Thwack… his right fist made contact with her left eye socket and created a squelching sound rather than a bone breaking thud. She uttered a light cry of pain… not too loud so the neighbours would hear, for she had learned from bitter experience that a loud yell would invite a second and harder punch.
She lowered her blurred gaze to the dirty bunched rag in her hands… a rag stained with her own blood. But, not blood from the wounds on her face – or those concealed on her breasts – but her own natural menstrual blood.
It was the week in the month she feared more than any other- it was always the week when her husband drank more than usual and took out his rages on her.
She hated him with all her spirit, but as a woman in rural India, she knew she had no option but to obey and suffer.
This is a bleak snapshot of life for many women across India.
The world’s second most populated country is at the cutting edge of new technology, earning vast material wealth for thousands.
But, anyone who has seen the movie Slumdog Millionaire, will know that under that veneer of prosperity, many within its 1.2 billion population live in abject poverty and total squalor.
The abuse of women is part and parcel of that poverty.
And it is the treatment and degradation of women which underlines how far India still has to travel to reach a more humanitarian norm expected elsewhere in the developed world.
While Islam is often criticised for its hardened treatment of women, only 13% of the Indian population are Muslim.
The overarching religion, which both promotes and ignores the abuse of women, is Hinduism, practised by a staggering 81% of the population.
Traditional Indian society is defined by social hierarchy.
The Hindu caste system embodies this social stratification to a greater extent than any class system in western society. Indian social classes are defined by thousands of endogamous hereditary groups, often termed as castes, where those at the bottom are treated worse than livestock.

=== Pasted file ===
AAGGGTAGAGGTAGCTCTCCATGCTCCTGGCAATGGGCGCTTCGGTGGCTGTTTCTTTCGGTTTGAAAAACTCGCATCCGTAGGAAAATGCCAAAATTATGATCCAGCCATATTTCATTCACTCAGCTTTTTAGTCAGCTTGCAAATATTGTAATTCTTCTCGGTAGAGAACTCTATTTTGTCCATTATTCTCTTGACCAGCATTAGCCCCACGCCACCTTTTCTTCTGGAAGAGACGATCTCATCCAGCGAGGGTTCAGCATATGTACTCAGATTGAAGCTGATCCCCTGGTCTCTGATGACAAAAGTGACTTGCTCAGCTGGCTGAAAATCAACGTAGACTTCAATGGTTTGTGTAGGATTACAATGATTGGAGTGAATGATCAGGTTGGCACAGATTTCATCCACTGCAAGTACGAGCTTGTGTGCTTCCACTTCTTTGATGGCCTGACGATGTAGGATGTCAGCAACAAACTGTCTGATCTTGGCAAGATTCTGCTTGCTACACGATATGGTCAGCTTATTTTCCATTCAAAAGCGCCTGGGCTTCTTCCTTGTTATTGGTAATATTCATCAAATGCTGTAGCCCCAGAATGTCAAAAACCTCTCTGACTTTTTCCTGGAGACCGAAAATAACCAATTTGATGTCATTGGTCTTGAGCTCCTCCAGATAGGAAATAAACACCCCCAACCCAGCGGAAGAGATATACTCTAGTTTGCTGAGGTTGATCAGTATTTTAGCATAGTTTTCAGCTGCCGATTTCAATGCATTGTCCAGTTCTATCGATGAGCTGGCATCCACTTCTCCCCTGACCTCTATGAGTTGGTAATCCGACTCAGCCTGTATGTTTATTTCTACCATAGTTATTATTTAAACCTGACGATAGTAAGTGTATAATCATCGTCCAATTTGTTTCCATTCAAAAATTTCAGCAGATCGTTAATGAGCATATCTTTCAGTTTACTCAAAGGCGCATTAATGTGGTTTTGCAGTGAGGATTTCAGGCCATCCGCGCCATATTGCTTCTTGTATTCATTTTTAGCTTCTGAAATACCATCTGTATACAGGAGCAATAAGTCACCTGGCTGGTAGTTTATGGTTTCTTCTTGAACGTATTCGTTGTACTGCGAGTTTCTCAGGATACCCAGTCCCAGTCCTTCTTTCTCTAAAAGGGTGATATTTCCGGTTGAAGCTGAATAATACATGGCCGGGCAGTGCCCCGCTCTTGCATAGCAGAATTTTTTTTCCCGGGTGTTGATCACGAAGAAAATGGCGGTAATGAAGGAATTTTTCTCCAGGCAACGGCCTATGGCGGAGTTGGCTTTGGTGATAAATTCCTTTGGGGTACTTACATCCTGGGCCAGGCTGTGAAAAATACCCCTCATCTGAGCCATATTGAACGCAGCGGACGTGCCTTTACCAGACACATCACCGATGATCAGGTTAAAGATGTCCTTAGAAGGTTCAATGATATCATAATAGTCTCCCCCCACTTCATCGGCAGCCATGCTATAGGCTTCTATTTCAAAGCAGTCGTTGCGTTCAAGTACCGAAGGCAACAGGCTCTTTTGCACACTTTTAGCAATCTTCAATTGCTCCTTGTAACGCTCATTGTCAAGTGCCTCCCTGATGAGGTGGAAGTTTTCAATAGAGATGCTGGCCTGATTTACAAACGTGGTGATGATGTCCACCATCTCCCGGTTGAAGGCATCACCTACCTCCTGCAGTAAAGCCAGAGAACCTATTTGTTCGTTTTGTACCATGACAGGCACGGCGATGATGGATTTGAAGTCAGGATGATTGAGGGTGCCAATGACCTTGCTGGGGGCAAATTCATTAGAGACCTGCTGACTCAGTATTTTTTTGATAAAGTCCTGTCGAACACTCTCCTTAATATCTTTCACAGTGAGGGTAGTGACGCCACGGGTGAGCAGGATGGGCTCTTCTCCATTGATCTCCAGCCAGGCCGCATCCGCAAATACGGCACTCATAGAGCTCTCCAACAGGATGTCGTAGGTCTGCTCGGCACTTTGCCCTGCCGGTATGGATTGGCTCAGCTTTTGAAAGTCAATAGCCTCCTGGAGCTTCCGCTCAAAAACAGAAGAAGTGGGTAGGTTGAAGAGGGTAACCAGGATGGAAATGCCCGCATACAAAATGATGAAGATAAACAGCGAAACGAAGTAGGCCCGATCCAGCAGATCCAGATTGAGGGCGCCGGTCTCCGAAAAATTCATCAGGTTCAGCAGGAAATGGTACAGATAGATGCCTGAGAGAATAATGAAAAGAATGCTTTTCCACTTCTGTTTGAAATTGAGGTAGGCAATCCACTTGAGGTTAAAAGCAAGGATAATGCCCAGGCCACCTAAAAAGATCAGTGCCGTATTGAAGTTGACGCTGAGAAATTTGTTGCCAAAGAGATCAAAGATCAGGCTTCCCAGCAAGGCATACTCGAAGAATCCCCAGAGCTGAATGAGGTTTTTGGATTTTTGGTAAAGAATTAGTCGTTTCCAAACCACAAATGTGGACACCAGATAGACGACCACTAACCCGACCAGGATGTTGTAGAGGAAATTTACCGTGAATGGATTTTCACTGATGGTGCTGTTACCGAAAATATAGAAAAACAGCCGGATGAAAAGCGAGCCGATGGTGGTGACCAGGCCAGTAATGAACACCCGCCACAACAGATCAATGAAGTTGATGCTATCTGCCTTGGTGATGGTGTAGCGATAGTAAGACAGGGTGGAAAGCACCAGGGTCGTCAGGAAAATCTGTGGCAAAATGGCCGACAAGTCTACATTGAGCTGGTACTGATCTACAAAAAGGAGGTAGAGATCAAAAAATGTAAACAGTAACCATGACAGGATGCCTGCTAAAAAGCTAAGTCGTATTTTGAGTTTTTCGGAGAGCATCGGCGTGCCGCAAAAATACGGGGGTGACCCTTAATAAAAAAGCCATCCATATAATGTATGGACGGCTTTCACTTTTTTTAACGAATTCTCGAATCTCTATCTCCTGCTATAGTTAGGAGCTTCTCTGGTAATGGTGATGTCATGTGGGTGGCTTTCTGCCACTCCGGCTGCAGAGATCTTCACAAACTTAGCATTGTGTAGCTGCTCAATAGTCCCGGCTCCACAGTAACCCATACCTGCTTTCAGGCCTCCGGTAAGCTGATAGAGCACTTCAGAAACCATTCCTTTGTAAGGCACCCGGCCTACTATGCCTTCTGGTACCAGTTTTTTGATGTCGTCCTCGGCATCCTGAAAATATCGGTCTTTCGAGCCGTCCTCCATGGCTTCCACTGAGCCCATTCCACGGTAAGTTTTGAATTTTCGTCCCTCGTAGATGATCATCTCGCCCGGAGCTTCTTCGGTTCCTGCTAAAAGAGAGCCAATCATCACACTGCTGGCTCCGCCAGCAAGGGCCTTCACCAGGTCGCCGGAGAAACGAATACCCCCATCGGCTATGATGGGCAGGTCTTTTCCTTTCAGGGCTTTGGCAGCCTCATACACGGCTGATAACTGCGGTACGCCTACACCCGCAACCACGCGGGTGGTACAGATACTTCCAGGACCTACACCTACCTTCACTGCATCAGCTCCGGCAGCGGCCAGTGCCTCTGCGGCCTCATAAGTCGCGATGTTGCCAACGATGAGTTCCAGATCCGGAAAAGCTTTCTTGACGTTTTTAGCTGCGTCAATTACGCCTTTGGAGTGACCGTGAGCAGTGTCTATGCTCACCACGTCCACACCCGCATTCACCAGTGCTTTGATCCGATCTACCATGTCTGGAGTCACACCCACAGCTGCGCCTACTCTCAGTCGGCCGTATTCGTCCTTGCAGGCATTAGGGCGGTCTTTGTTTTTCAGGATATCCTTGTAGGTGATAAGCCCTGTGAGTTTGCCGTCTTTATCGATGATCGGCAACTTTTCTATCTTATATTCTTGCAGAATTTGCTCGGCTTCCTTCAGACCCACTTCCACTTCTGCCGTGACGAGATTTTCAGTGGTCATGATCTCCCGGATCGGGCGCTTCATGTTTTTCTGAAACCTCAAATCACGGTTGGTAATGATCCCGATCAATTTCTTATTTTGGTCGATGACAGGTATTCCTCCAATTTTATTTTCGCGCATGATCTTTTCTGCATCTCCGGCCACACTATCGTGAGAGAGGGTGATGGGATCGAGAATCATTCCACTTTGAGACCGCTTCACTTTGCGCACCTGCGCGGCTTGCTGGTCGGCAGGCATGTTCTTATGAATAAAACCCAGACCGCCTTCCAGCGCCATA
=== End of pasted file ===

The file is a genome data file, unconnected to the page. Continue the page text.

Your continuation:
Family values are important in the Indian tradition, and multi-generational patriarchal joint families have been the norm in India for hundreds of years.
Even today, an overwhelming majority of Indians, have their marriages arranged by their parents or other elders in the family.
Marriage is for life, and the divorce rate is extremely low. As of 2011, just 1.8 percent of Indian women were divorced. Child marriages are also common, especially in rural areas; many women wed before reaching 18, which is their legal marriageable age.
Female infanticide and female foeticide in the country have caused a discrepancy in the sex ratio, as of 2005, it was estimated that there were a staggering 50 million more males than females in the nation.
The payment of dowry, although illegal, remains widespread across class lines. Deaths resulting from dowry, mostly from bride burning, are on the rise, despite stringent anti-dowry laws.
But India is also a nation bubbling with humanity, wisdom and love… and these three tenets underpin everything.
- Saumyata Bisht
Now a 23 year-old Hindu woman is making her publishing debut with the most amazing story of love and romance set in a society where women are degraded and abused daily.
With her first novel Gauri: A Sin Between My Legs, Saumyata Bisht has joined Anita Desai, Arundhati Roy, Kiran Desai and Anita Nair as a fresh and powerful voice for women in the Indian subcontinent.
Her book is a Shakespearean tragedy in 12 parts, guaranteed to engage the reader with both its sublime storytelling and its poetic style.
We were cardamom and mint and wanted to seep down and disappear…
but, we had it in our destiny to float and put a show for the world to see.
(Gauri: A Sin Between My Legs)
Saumyata is the daughter of a college principal and since early childhood taught herself English and immersed herself in English literature, slowly observing the suppression and abuse of fellow Indian women.
“I was very imaginative as a kid and had this weird fascination with the English language,” she explains. “Weird, because most people in my town don’t speak English.
“So I would teach myself new words, their pronunciation and usage. I had started writing at around seven years of age. I would make up characters in my mind and write short stories about them.”
Saumyata sees herself as a writer, a poet, a storyteller and a messenger rather than a campaigner or activist for emancipation.
Yet it is deep indignation at the society in which she was raised, which ignites her storytelling passion.
“There’s no denying that we still are grappled in the webs of patriarchy,” she says.